Course Description: This course will be taught on the island of Hispaniola and will focus on the country of the Dominican Republic. During this Study Abroad experience students will explore issues and histories in Latin America related to social justice. Evolving over the last two decades, there has been a rising tide of responses by everyday citizens in Latin America to problems related to income disparity, violence, corruption, education reform, public health, revolutionary movements, globalization, and neoliberal policies. The legacy of Liberation Theology (post-1962) has prompted citizens to reflect on their lives in relation to powers above and to consider action. Social Justice offers us a lens in which to understand the nexus of lived experience and the challenges of making a just world. This class offers students an opportunity to think about the context of history in relation to lived experience and how individuals and communities negotiate from below and within. Readings and discussions will revolve around historical narratives, local voices, gendered histories and constructions of race and class.
Course Goals: Students will gain a depth of knowledge in the history of Hispaniola within a cultural context: readings and lectures will broaden student’s understanding of the island and the historical friction between the Dominican Republic and Haiti, as well as the specific history of the Dominican Republic which involves colonial legacies, US involvement impact and dictatorship. Students will be introduced to issues of social justice by witnessing it first hand in the country. Students will visit communities and talk with locals about current issues. Students will gain knowledge from our companion course PH 430: Special Topics in Public Health about blending studies in public health tied to income inequality to understand social justice. While students gain experience through citizen journalism, this history course will help ground the students with a depth of historical knowledge that will aid them in crafting thoughtful questions and project ideas. Students who successfully complete this course will be able to:
- Articulate a broad history of the island of Hispaniola.
- Identify specific social justice issues within the Dominican Republic that is sensitive to and inclusive to local viewpoints.
- Understand how to incorporate a sensible grounding in recent history to craft interview questions.
- Accurately discuss local responses to social justice issues within the Dominican Republic.
- Engage with local communities in the production of their course projects.
- Learn how to use a multimedia website for the sharing of documents and projects required of the course.
In coordination with The Foundation for International Medical Relief of Children www.fimrc.org
Companion Course: HIST338 Social Justice in Latin America: Hispaniola (3 credits)
This faculty-led short-term study abroad course introduces students to public health in the Dominican Republic in the context of Hispaniola’s history, people and specific social determinants. The course will explore the infrastructure and delivery of health care and health issues specific to the Dominican Republic, as they interact with historical structures of inequity, poverty and marginalization. In coordination with companion class HIST338, students will evaluate the social justice ramifications of the convergence of social and biological impacts on health.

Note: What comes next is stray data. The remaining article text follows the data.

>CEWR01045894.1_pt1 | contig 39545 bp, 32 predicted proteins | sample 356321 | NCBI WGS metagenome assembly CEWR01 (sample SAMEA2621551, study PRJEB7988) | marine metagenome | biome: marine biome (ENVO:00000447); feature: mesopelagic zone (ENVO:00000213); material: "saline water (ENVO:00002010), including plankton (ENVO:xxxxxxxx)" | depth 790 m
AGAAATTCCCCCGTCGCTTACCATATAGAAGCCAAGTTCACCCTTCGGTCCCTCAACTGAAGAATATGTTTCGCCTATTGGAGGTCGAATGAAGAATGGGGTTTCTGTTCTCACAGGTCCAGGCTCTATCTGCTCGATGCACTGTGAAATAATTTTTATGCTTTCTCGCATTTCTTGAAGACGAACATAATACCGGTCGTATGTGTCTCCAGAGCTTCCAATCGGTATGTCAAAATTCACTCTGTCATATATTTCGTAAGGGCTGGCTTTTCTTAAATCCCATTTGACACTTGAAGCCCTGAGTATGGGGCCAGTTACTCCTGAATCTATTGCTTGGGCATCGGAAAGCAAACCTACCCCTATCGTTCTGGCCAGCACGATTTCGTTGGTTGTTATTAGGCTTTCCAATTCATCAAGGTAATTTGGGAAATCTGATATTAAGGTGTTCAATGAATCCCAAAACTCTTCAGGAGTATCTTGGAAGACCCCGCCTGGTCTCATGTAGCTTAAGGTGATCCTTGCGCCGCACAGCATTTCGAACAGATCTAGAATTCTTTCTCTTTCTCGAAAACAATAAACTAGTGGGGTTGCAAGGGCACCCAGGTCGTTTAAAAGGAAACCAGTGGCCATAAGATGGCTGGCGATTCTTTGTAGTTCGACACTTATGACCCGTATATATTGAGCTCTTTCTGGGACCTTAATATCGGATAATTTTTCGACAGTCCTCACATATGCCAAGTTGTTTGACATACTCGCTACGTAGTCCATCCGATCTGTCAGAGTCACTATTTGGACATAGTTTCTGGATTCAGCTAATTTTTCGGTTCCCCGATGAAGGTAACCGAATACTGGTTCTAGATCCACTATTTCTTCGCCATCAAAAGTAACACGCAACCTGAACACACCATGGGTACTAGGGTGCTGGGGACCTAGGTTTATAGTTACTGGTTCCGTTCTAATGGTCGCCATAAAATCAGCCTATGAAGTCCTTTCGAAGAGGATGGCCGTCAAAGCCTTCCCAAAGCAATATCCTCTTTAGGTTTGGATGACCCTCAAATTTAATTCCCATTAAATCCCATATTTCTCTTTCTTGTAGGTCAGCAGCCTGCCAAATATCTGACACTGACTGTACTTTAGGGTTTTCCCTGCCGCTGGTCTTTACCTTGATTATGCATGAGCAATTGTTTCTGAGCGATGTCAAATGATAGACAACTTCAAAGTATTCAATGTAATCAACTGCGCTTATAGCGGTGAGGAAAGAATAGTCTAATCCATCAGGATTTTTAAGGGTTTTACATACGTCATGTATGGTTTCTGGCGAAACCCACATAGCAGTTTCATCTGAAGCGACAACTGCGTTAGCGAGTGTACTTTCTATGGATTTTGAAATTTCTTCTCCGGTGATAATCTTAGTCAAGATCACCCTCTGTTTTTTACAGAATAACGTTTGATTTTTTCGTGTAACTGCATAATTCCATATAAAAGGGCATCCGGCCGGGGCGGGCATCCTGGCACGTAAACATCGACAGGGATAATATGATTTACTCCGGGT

The course will be taught on the island of Hispaniola, with visits to significant historical and cultural sites and a variety of distinct health care settings. We’ll also complete a concentration of work with community members, leaders, health promoters, healthcare workers, educators and students in Restauracion. The community of Restauracion is situated in the second poorest province in the Dominican Republic, just 12 KM from the border with Haiti, with a complex past and present relationship with their Haitian neighbors. There are five clinics in the vicinity that rely on the public health system, but funding is insufficient. Large micro-communities of undocumented citizens of Haitian decent lack any access to health care or preventative education.
The Foundation for International Medical Relief of Children (FIMRC) operates a clinic and public health support system in Restauracion with a dedication to addressing the needs of the community. FIMRC will provide the infrastructure to our public health service in Restauracion, and this access will provide a critical link between our classroom learning and engagement with real-world public health.
Students who successfully complete this course will be able to:
-Connect historical events to structures affecting health in the Dominican Republic
-Participate in global health service, and communicate experience in writing
-Work together in an interdisciplinary team
-Engage with cultural differences, both within the country and between themselves
-Demonstrate an understanding of the lived experience in DR
-Illustrate the interdisciplinary nature of global public health
-Identify social and biological factors related to health and disease in the DR
-Describe the organization of the DR’s health systems and its evolution
-Apply the public health approach (problem, cause, intervention, implementation) to a new public health problem
-Explain how Public health efforts can utilize health information/communication to improve population health
-Systematize information collected during service in a written analysis.
-Integrate the multi-directional links between health, social and economic factors in the Dominican Republic
Class Participation: Each student is expected to contribute to class discussions and to fully participate in activities, workshops, and presentations in the communities. This is a rigorous course that is reading, writing and experience-intensive. Expect to spend time preparing for, and reflecting on, the events of each day.